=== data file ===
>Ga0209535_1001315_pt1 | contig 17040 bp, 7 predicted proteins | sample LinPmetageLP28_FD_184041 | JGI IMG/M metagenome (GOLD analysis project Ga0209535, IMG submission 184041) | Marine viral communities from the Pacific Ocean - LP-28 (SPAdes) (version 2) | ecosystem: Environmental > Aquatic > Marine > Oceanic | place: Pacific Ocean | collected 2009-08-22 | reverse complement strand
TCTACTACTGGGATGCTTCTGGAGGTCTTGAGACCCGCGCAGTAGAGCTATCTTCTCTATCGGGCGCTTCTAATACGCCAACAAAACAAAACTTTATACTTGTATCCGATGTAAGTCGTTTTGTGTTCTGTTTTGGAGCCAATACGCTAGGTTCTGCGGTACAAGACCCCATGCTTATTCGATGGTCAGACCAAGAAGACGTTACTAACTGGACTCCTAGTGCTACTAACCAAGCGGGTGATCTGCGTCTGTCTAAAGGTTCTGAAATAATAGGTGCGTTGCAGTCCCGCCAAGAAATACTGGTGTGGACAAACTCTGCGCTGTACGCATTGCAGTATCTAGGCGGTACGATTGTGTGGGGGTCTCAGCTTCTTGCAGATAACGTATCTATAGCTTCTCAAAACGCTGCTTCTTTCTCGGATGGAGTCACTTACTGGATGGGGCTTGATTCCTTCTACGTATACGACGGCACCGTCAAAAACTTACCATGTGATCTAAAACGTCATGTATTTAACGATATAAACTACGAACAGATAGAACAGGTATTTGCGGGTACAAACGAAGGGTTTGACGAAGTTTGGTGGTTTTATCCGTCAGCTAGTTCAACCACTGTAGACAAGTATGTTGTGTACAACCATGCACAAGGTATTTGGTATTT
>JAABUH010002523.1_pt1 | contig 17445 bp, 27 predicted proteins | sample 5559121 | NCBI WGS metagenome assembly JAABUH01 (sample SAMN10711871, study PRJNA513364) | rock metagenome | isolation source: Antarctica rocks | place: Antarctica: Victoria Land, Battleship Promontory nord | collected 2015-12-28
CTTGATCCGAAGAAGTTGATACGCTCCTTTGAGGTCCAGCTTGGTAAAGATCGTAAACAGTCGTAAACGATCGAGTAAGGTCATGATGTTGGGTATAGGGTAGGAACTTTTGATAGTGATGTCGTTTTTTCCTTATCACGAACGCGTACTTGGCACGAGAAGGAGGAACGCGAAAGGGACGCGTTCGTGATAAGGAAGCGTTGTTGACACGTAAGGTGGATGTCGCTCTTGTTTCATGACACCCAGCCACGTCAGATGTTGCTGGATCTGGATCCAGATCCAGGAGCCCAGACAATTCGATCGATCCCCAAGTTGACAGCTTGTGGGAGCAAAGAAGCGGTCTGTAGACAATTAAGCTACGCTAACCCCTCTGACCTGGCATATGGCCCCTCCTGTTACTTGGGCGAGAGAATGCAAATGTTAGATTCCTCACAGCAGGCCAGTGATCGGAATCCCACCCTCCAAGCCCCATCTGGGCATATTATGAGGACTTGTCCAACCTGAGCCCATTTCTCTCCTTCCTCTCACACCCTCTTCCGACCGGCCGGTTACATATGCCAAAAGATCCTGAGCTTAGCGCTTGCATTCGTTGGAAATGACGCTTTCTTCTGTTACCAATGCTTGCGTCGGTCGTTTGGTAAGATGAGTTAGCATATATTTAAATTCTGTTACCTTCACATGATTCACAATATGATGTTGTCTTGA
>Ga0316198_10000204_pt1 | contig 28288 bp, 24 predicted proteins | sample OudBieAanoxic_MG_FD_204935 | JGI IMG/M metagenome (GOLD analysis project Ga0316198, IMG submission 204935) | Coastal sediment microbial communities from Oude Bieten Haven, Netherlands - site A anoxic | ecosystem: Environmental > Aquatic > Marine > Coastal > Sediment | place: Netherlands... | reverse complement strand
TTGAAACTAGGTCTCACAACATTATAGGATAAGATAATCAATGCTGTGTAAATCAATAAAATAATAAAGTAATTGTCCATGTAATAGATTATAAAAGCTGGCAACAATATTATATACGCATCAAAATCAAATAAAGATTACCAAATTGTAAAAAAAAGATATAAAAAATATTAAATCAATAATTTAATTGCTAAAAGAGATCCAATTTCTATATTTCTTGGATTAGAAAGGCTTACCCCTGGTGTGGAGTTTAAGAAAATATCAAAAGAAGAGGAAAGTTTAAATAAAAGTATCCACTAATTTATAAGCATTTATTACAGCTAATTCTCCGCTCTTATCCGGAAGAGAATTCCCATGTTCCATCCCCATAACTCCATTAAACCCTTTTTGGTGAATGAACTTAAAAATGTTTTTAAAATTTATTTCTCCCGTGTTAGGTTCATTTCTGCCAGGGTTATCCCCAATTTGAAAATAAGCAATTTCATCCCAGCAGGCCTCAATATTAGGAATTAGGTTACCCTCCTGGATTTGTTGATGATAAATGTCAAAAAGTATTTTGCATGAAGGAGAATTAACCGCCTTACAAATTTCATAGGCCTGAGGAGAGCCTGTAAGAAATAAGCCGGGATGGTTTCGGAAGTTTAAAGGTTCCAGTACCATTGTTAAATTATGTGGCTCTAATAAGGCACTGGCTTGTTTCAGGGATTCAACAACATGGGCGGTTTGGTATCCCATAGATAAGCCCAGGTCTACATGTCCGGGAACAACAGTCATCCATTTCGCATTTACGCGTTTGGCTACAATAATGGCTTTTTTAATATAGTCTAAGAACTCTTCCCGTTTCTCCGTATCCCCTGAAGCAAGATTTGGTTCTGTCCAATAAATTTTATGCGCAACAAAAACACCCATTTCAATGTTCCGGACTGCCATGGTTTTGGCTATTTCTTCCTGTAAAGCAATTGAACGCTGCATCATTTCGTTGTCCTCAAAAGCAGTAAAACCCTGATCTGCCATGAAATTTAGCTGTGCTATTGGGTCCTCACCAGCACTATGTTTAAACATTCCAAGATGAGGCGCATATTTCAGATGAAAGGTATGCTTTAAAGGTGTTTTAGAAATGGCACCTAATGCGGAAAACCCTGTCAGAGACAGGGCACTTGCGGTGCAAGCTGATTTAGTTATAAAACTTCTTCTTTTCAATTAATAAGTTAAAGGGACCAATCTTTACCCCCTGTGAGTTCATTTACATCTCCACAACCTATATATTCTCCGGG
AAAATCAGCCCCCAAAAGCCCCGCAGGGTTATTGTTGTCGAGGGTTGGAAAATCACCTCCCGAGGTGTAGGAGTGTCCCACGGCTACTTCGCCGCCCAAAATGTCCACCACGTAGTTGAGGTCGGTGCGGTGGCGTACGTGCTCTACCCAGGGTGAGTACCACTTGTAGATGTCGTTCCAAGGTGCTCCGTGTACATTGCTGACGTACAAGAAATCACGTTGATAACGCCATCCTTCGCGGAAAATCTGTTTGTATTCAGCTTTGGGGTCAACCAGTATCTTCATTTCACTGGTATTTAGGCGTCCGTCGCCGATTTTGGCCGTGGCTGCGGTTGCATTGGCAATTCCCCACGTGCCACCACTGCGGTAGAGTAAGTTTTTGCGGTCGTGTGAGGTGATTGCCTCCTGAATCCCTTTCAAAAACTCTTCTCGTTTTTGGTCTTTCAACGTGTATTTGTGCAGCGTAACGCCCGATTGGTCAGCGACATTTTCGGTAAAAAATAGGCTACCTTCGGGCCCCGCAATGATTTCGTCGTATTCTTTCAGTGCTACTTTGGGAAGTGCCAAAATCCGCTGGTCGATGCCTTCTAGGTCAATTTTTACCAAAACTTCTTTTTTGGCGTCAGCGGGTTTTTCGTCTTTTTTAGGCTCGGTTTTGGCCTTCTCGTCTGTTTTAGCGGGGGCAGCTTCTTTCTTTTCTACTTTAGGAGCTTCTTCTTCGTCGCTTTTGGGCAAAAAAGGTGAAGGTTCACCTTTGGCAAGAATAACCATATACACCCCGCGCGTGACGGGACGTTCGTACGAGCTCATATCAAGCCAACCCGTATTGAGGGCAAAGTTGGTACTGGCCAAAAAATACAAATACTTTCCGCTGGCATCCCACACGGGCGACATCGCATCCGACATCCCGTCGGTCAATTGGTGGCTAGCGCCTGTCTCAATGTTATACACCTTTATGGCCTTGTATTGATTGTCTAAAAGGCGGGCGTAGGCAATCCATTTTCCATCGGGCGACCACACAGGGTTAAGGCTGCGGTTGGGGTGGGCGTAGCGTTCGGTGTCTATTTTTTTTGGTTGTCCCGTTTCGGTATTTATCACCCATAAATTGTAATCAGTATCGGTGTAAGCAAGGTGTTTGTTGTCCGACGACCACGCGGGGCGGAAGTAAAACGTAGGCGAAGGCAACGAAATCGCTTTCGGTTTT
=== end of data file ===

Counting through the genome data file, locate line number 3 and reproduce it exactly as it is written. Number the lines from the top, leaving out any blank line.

>JAABUH010002523.1_pt1 | contig 17445 bp, 27 predicted proteins | sample 5559121 | NCBI WGS metagenome assembly JAABUH01 (sample SAMN10711871, study PRJNA513364) | rock metagenome | isolation source: Antarctica rocks | place: Antarctica: Victoria Land, Battleship Promontory nord | collected 2015-12-28